Last week, I drove to Bend, Oregon with my pal Pete to meet some friends for a long boys weekend of mountain biking, golf and fly fishing. We left Boise Wednesday afternoon with a 300 mile road trip in front of us. The bulk of the journey occurs along Highway 20, a stunning two-lane ribbon of road (mostly devoid of billboards or even buildings) which winds its way through a beautiful high-desert landscape of sagebrush, looming bluffs and farmland. As the sun began to set, we realized that we were pretty hungry and started looking for a place to eat. We finally saw a building on the horizon and to our delight, it was a roadside cafe which appeared to be torn from the pages of a Norman Rockwell coffee table book. We pulled in and it was clear that the woman out front was closing down for the evening. Despite just switching the sign from OPEN to CLOSED, she welcomed us with a big smile and invited us in for dinner. Quite hungry by this point, we took her recommendation and ordered a couple of big patty melts with all the fixins. She told us we were in Brothers, Oregon – population 13.
Towards the end of the meal, I shared with Pete that I had been in Bozeman earlier that week to take part in film called the Montana Ethics Project in which I discussed the topic of how to create a better entrepreneurial ecosystem in Montana. During my talk, I made several references to my wife Pam’s great grandparents who jumped off their wagon heading west on the Oregon Trail and homesteaded in Pocatello, Idaho where they establsihed Rowland Brothers, one of the first commercial dairies in the State of Idaho. I used the Rowland story to make an analogy between entrepreneurs in the region who created the agricultural-based economy of the last century and those blazing the trail of transitioning to a knowledge-based economy in the 21st century. I shared with Pete that in preparation for my talk, I had spent a bunch of time over the last few weeks researching the Rowland brothers story and as a result, started looking around on the web for a way to buy some memorabilia from the early days of dairy as I had become a little obsessed over it.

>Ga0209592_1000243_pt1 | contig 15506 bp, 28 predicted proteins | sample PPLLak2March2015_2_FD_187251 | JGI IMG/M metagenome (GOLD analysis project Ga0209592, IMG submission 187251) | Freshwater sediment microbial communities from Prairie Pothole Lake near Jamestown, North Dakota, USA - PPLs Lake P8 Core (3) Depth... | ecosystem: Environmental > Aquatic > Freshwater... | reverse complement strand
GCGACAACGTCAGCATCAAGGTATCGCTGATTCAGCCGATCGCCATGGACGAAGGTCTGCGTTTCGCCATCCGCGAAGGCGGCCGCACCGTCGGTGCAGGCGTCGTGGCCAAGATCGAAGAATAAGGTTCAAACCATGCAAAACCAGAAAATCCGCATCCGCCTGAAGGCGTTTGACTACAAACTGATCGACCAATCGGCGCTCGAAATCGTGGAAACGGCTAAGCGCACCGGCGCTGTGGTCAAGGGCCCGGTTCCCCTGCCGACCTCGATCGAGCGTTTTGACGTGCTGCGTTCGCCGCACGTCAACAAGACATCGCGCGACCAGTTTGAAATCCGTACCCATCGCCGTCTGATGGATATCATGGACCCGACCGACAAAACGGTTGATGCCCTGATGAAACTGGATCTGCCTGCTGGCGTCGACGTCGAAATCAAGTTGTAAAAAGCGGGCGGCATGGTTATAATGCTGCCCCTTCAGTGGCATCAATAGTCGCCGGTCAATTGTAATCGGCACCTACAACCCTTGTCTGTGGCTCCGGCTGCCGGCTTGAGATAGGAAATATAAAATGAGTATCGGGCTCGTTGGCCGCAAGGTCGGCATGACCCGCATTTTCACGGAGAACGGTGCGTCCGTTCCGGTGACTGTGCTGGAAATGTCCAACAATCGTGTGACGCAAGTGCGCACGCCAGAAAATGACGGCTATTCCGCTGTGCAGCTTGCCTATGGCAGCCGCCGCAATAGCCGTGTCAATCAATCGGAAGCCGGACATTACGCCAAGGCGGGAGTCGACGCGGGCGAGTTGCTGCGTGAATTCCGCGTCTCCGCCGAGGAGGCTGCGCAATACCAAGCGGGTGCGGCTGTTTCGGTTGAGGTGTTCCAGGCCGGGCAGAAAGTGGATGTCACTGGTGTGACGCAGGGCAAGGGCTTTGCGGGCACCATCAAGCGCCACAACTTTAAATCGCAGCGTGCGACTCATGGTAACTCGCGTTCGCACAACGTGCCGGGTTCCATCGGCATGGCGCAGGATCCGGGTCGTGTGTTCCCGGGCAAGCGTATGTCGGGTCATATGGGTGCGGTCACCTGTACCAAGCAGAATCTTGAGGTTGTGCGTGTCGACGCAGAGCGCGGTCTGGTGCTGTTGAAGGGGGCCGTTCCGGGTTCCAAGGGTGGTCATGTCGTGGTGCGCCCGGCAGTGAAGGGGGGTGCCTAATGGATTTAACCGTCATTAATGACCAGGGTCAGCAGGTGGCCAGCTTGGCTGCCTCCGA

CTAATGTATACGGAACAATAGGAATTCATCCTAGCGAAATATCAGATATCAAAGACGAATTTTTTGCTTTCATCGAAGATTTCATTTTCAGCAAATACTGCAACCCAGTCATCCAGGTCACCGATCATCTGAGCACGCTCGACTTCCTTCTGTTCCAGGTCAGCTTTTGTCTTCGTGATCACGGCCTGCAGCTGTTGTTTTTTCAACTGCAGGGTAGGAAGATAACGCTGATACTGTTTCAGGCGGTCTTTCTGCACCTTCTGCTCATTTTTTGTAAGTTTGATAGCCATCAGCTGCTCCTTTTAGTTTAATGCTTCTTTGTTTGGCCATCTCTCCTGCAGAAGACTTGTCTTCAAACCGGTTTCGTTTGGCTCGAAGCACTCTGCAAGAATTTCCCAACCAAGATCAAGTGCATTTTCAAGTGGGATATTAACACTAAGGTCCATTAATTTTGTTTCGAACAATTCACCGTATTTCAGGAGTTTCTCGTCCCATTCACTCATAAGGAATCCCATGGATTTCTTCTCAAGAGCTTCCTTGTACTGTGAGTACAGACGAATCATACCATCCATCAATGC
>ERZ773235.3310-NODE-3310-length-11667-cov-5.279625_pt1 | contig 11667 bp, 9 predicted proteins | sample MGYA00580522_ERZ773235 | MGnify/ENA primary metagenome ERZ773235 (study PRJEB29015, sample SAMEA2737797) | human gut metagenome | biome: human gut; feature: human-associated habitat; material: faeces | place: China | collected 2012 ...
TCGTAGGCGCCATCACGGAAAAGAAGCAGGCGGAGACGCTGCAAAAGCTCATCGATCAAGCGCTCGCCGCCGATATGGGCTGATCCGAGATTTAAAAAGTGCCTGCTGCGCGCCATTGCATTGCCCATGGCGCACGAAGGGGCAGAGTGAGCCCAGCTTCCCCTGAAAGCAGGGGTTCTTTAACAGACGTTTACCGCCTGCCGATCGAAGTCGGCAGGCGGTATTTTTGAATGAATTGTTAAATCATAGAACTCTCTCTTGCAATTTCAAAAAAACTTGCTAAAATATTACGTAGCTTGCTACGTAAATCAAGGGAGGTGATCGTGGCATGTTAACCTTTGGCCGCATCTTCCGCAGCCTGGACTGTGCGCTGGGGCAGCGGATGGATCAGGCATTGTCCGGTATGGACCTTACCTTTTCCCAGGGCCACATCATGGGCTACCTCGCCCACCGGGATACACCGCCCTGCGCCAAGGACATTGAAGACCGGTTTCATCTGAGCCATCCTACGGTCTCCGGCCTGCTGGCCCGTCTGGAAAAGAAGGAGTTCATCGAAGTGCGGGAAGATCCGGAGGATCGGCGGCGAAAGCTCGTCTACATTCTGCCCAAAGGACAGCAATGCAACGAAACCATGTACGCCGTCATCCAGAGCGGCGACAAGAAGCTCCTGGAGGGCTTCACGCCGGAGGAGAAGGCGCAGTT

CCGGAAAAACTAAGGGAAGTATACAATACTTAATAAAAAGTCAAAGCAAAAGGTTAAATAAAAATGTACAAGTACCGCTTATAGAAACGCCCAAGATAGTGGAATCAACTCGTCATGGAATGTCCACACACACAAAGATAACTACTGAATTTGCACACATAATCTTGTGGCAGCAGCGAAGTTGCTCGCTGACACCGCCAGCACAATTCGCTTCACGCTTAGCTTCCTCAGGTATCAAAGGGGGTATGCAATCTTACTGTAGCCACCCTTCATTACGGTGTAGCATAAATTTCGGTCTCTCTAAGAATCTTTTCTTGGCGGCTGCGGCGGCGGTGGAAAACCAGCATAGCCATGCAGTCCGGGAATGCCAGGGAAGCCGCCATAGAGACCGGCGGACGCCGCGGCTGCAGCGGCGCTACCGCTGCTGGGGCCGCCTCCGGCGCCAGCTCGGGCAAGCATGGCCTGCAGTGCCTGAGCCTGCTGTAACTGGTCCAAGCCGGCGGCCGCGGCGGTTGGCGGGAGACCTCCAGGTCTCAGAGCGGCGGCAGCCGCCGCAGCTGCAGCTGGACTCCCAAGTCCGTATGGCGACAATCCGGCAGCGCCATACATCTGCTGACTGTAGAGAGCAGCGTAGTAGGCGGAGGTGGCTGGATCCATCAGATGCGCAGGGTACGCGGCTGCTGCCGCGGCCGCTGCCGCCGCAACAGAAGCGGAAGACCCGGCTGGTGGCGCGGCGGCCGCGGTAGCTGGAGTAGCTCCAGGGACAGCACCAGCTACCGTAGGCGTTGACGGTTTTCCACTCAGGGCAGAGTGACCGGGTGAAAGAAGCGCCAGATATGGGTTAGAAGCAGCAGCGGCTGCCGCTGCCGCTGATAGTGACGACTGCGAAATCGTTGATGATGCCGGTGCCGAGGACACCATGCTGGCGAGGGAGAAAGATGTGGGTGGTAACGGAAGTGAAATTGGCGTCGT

Having driven the 200+ miles so far, I got up to walk around the cafe to stretch my legs a bit and look around at the historic pictures on the walls. I wandered into a small side room with an “antiques” sign over the door. I wandered around for a minute or two looking at the various items and saw an armoir at the back of the room. As I got closer, I realized there were 5 antique milk bottles on one of the shelves. Four of them were facing me and the fifth one was turned around. You can imagine my surprise when I slowly turned the fifth bottle and staring right at me was a glass milk bottle (more than fifty years old) with bright red letters that read “Rowland Brothers – Pocatello, Idaho” and “Phone 624.” I stood stunned at what I was holding in my hand. I was more than 500 miles from Pocatello in a tiny town in Oregon. Nevere before in my life had I come across anything from the Rowland dairy. But on this day, when I had spent the last couple of weeks thinking intensely about, somehow the universe put this bottle in front of me. Adding to the sheer serendipity of the moment was the fact that not a minute earlier, I was telling Pete the Rowland Brothers story and how I was looking for items from the dairy. I’m not sure what the odds of this happening was, but they have to be lottery-like.
My wife Pam likes to say that “thoughts are things”, meaning that you can turn your thoughts into reality just by thiking them. Just recently, my friend David Cohen wrote a simlar blog post about envisioning things to happen. While I’m not smart enough to get my arms around how things like this happen, I’m a believer.